U.S. Embassy Islamabad sponsored five teachers’ travel to an education conference in Nepal, where they represented Pakistan and shared their teaching expertise with other teachers from all over the world. The educators gave presentations about teaching critical thinking skills and computer-assisted language learning at the 21st International Conference of the Nepal English Language Teachers’ Association (NELTA) in Kathmandu.
Upon returning to Pakistan, the teachers met with U.S. Embassy Regional English Language Officer Jen MacArthur to discuss preparing similar workshops for their own institutions and communities in Khyber Pakhtunkhwa, Punjab, and Sindh.
“The NELTA conference gave me the chance to share my unique teaching experience with other professionals,” said Qurratulain Najeeb, a lecturer at the National College of Business Administration and Economics in Bahawalpur. “I got to know how they teach English and how I can learn from it and use this in my context here in Pakistan.”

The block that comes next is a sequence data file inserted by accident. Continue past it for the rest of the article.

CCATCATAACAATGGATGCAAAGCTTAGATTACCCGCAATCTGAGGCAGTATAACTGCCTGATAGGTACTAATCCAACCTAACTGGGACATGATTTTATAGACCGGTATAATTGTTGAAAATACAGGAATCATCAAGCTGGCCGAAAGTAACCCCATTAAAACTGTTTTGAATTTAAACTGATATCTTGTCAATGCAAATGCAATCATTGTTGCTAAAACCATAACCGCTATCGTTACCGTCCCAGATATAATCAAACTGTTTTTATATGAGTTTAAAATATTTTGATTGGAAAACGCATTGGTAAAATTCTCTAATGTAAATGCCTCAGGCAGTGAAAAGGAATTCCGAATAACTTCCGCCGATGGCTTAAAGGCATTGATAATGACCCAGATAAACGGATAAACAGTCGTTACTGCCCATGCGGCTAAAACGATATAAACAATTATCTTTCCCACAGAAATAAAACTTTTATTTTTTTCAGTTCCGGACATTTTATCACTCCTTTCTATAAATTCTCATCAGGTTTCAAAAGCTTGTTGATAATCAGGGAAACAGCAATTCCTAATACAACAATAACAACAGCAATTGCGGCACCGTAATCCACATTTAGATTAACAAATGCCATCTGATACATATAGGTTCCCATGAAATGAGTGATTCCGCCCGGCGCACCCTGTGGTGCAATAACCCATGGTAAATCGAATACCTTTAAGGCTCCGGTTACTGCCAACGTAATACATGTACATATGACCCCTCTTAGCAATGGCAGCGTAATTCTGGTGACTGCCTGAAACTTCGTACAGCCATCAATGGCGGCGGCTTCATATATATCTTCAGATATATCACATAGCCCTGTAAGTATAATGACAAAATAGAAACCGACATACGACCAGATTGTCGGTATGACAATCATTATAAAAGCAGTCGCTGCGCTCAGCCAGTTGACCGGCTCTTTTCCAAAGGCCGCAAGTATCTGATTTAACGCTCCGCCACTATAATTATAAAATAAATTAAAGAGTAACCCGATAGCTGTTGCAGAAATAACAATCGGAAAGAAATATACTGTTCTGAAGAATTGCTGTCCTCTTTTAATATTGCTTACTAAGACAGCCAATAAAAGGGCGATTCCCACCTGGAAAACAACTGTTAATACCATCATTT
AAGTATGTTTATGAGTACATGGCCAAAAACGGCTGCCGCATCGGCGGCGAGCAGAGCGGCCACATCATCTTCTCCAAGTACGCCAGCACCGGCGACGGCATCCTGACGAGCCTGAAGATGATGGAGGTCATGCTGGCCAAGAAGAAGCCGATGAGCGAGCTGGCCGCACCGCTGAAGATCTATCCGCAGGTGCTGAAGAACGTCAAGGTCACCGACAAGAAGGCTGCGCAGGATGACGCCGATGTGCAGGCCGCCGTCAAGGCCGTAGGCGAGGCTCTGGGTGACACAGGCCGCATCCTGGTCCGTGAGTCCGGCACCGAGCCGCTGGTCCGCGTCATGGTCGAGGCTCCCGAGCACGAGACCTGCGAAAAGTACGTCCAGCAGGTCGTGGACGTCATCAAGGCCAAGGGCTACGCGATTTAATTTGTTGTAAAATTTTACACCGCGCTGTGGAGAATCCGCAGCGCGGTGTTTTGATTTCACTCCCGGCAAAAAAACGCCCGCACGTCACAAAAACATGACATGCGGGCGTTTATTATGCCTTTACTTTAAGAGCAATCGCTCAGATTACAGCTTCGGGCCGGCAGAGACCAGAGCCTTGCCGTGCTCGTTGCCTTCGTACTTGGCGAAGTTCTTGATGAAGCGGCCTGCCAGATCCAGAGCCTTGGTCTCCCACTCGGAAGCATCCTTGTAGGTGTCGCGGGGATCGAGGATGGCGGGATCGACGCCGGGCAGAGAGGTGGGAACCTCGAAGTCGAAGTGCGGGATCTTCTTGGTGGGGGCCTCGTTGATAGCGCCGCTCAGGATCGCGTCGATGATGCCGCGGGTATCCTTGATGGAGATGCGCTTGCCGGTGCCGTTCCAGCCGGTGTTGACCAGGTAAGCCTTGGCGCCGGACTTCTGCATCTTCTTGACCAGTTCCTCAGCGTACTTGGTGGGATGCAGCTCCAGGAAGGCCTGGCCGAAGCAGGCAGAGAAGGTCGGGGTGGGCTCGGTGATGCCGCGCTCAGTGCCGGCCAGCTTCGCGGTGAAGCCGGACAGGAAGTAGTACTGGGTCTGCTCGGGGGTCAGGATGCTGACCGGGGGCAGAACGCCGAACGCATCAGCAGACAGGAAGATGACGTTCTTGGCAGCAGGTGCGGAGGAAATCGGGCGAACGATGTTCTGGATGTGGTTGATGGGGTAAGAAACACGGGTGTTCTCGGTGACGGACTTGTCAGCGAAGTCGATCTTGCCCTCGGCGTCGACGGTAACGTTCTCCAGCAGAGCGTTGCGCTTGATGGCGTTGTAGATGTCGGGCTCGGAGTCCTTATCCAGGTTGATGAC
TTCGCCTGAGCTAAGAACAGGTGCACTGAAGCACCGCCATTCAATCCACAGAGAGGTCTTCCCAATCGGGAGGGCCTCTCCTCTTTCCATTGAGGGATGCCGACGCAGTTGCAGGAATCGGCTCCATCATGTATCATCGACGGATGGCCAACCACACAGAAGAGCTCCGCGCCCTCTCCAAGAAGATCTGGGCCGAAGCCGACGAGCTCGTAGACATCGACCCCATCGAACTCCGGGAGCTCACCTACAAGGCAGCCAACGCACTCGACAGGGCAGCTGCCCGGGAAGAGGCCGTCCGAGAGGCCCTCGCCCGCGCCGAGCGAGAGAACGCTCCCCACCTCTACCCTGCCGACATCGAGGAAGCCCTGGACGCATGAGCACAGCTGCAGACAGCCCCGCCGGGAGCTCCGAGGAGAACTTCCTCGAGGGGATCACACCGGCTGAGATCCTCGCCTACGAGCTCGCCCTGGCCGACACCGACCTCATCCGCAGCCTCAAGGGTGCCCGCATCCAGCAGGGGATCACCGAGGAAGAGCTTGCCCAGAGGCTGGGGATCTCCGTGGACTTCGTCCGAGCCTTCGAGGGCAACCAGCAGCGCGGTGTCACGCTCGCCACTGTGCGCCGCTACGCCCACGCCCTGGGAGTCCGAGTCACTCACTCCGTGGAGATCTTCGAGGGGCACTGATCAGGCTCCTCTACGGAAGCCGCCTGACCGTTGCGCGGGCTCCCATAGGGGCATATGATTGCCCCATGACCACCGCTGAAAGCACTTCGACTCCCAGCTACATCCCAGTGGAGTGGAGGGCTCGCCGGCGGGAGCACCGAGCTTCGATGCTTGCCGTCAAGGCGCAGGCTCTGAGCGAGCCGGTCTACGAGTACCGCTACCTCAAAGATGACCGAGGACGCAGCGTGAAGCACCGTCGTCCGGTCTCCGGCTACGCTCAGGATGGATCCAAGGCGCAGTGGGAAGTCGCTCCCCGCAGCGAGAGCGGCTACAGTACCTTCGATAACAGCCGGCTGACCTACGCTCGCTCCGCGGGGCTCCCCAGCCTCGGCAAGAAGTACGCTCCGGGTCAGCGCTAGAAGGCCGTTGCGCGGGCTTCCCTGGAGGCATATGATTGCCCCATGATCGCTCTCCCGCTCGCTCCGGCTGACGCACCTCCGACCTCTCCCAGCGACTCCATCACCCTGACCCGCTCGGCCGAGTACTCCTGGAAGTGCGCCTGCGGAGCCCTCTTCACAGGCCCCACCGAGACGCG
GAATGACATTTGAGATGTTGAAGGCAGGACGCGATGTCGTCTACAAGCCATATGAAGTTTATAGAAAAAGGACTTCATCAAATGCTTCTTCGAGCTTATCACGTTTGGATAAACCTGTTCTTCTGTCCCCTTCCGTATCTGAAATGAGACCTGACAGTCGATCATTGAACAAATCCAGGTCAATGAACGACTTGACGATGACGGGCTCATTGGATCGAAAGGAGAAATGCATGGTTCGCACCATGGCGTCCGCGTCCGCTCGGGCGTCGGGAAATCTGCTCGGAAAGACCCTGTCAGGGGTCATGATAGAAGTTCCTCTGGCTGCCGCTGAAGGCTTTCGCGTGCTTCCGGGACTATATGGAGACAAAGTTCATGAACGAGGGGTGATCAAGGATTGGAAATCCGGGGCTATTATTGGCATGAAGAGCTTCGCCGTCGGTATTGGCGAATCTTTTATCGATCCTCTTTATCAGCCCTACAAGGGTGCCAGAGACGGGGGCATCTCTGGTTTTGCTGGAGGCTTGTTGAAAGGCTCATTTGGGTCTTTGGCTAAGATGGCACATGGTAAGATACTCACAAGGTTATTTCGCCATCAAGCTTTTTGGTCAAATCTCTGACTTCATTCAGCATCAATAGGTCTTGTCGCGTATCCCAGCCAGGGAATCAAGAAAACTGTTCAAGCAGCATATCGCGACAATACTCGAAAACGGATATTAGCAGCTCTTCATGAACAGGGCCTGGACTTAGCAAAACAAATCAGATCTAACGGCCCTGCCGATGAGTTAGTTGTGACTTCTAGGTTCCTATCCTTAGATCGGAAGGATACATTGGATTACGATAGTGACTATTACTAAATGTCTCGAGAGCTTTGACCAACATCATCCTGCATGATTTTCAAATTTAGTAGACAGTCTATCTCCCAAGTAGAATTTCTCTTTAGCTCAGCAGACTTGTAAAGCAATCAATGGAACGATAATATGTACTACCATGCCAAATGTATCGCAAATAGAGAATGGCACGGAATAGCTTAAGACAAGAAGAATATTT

The five conference participants, representing secondary schools and universities across Pakistan, were selected from a group of 15 Pakistani English language teachers who, together with 15 English language educators from India, successfully completed a semester-long online e-Teacher course on teaching critical thinking skills. Since 2009, 150 Pakistani English language teachers have participated in master’s level e-Teacher courses sponsored by the U.S. Department of State’s Office of English Language Programs.
“This e-course on critical thinking has been a gateway to empower me in rethinking and redesigning my teaching pedagogy and the way I give instructions,” said Saima Abedi, an English teacher for the U.S.-funded English Access Microscholarship Program, implemented by the Evolution educational organization in Karachi. “I can be an ambassador of change.”
More information about the U.S. Department of State’s Office of English Language Programs, including information about online courses and webinars for teachers of English, can be found at AmericanEnglish.state.gov.